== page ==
Tuberculosis: the sanatorium season in the early 20th century
The creation of hospitals providing specialist care is not a prerogative of our time. As the world wonders how to cope with new pandemics and the age-old problems of the transmission of infections and the isolation of the sick, while the COVID-19 pandemic has been raging, it might be worth glancing back at the period – just over a century ago – when sanatoriums were set up in Italy as part of the fight against consumption.
In 18th-century Europe, the importance of isolation in the treatment of infectious diseases had been very clear already for some time. Countless leper colonies had been set up over the previous centuries, and in the 13th century, there were 19,000 of them dotted all over Europe. The building of lazarettos for isolating people who contracted the plague began in the 15th century and, where possible (as in Venice and later in Marseille), they were built on islands off the coast. With time, the lazaretto came to be used to isolate patients suffering from other diseases too, such as petechial typhus or smallpox, and in the 17th century “hospitals for the incurable” were built for patients with syphilis 1.
With the century of Enlightenment came a change in the medical world’s approach to tuberculosis (TBC), leading to new public health measures being first adopted and later withdrawn 2. The slow, chronic course of this disease, with occasional flare-ups of the symptoms involved, made it hard for physicians of the time to understand its contagious nature, although consumption had been common and well known since the time of Hippocrates.
During the 19th century, there was evidence in Italy of sporadic experiments with isolation - at the San Luigi sanatorium in Turin, for example, and in “colonies” dotted around the Grand Duchy of Tuscany. But it was a physician from Piedmont, Biagio Castaldi 3, who first reported on the efficacy of sanatoriums in the Alps for treating patients with TBC. He claimed that the incidence of the disease dropped at higher altitudes, and became much rarer beyond 1000 m above sea level. He had been preceded by Herman Brehmer, a German physician who had moved to the Himalayas after becoming ill with tuberculosis, and returned after his recovery to founded the first sanatorium in the mountains in Germany 4.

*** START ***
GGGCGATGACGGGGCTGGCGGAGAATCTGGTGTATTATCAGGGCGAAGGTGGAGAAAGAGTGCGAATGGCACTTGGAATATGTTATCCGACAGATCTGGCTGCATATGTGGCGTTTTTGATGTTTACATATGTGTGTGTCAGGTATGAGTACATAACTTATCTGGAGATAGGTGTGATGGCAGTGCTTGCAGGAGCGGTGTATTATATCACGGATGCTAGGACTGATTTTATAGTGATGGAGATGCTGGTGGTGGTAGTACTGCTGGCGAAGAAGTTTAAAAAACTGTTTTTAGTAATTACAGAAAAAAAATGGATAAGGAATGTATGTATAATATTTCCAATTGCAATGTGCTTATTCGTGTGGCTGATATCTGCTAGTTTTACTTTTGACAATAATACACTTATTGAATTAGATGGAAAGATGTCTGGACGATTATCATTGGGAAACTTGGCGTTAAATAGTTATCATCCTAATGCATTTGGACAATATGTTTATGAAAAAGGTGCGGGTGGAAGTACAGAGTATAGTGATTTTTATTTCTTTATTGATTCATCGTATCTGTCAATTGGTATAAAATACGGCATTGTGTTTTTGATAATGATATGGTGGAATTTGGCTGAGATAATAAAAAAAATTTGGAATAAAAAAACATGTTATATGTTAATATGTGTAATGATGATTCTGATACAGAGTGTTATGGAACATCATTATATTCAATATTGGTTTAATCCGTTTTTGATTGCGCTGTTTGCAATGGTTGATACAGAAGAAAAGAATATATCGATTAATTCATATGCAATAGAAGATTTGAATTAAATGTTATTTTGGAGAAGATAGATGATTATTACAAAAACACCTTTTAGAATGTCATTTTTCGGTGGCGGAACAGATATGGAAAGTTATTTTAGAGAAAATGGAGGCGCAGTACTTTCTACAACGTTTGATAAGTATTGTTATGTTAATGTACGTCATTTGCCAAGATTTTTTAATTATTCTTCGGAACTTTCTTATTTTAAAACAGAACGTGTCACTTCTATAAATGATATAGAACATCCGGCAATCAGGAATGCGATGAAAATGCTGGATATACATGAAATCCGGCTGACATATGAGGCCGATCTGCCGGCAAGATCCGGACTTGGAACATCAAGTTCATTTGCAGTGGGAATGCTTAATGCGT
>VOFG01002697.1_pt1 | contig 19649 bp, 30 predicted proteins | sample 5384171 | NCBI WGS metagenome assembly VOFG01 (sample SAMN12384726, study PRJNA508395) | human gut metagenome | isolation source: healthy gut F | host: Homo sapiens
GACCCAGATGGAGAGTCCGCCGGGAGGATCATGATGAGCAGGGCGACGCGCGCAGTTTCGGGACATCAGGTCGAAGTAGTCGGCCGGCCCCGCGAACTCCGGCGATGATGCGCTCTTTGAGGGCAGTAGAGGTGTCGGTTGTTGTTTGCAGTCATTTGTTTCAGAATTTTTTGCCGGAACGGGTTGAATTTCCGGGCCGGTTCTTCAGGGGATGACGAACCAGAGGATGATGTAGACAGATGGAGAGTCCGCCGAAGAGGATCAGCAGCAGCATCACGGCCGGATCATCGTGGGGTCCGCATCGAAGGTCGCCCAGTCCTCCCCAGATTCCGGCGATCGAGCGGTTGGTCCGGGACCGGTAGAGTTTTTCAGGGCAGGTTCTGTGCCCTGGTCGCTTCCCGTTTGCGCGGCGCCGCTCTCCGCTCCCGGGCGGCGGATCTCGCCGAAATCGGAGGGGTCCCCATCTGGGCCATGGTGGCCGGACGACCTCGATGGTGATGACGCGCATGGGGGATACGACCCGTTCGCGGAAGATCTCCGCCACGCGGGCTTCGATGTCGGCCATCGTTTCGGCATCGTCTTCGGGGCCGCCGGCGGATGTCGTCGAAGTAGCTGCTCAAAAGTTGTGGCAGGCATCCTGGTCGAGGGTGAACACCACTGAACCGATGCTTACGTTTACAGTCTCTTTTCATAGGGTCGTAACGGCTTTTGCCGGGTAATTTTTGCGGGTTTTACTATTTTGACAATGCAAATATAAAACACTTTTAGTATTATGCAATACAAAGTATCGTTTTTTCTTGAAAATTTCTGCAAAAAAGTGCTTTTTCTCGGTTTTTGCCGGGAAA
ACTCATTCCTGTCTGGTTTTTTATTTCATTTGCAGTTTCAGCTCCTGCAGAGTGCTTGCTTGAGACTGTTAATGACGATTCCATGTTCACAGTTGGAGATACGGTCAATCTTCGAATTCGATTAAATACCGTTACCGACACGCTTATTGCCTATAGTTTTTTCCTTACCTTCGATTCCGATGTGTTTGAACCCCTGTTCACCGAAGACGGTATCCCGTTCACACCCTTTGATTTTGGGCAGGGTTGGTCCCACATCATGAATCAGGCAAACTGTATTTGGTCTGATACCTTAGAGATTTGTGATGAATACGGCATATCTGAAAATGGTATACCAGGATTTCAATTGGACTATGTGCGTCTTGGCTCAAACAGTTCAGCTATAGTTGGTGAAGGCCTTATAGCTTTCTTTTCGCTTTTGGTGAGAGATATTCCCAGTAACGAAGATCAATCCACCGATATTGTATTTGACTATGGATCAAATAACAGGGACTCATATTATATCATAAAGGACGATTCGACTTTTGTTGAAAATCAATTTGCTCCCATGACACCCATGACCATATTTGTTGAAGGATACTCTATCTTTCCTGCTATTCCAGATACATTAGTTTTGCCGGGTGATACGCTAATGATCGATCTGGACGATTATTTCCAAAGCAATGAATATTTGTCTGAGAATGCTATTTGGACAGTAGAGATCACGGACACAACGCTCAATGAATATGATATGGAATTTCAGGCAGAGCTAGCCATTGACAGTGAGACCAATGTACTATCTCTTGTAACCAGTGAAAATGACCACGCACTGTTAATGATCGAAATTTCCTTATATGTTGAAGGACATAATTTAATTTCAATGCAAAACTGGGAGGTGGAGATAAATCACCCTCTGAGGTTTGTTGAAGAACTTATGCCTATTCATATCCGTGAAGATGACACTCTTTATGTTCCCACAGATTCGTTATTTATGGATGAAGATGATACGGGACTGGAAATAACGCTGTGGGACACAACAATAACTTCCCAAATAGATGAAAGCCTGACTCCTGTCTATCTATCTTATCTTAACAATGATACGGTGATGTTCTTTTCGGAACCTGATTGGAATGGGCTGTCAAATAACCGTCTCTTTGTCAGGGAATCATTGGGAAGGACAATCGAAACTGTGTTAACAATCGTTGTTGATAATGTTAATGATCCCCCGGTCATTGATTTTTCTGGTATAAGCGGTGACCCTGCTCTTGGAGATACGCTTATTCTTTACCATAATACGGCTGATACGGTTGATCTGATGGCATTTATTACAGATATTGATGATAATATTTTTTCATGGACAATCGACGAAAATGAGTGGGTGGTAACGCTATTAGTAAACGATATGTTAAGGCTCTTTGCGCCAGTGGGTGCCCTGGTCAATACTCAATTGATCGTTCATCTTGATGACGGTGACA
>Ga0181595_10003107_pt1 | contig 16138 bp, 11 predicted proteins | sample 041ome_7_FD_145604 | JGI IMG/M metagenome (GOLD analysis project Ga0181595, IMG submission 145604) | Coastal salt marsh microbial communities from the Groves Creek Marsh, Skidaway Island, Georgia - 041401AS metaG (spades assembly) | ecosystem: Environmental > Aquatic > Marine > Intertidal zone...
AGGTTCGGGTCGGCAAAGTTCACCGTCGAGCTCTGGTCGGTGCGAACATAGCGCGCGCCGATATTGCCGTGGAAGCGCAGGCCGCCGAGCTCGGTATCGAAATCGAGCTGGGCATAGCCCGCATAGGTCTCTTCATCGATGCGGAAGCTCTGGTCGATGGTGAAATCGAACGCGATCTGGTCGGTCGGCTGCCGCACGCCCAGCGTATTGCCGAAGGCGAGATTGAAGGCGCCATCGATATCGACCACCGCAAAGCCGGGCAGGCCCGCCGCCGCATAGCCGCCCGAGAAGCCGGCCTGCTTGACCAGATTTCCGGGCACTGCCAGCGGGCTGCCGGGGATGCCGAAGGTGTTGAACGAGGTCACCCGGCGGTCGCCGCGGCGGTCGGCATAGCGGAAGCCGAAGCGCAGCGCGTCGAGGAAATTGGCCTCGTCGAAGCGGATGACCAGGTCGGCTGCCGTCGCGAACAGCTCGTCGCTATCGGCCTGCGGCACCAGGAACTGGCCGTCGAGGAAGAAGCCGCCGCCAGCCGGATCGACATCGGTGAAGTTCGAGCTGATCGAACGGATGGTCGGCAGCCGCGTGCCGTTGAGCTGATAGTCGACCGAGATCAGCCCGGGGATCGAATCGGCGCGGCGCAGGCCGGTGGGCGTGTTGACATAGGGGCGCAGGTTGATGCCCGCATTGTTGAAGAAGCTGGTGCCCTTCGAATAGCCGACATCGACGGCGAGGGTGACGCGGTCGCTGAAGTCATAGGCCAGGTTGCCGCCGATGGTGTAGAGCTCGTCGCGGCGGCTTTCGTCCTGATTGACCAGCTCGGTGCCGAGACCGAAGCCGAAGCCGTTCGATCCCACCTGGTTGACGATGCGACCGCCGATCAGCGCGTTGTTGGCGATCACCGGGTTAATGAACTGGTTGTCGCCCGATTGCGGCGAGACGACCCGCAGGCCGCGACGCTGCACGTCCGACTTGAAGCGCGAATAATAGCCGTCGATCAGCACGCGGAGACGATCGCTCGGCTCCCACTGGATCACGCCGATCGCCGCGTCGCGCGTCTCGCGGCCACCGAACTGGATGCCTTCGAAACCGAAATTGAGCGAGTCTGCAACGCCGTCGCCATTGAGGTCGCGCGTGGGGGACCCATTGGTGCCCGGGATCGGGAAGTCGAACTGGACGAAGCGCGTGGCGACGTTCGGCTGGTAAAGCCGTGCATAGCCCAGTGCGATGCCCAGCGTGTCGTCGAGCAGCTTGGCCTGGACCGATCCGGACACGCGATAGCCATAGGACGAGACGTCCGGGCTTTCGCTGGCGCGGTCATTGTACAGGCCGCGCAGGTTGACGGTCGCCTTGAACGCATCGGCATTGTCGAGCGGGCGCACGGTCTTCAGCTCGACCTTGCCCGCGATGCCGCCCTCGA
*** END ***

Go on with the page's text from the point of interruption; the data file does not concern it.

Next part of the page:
Conferences on climatology and internal medicine held in Boston (1889) and Berlin (1890) 5 confirmed the importance of sanatoriums, which were already operating by the dozen or under construction in many parts of the world. Isolation, clean air, sunshine and plenty of food (it was believed that patients should be given 6000 calories a day ) were the core elements of the treatment. The second half of the 19th century saw a flourishing of sanatoriums in England, Germany, Austria, Hungary, Russia, the Netherlands, Denmark, Norway, Switzerland and the USA. These institutions were founded largely by specialist physicians with the help of philanthropic societies or individual benefactors, or were even supported (as in Germany) by health insurance funds 6. Many of these sanatoriums were intended for ordinary people and the poor, but there were also luxury versions for the wealthy and some of the latter (in Germany, Austria and Switzerland) were mountain sanatoriums situated more than 1000 m above sea level.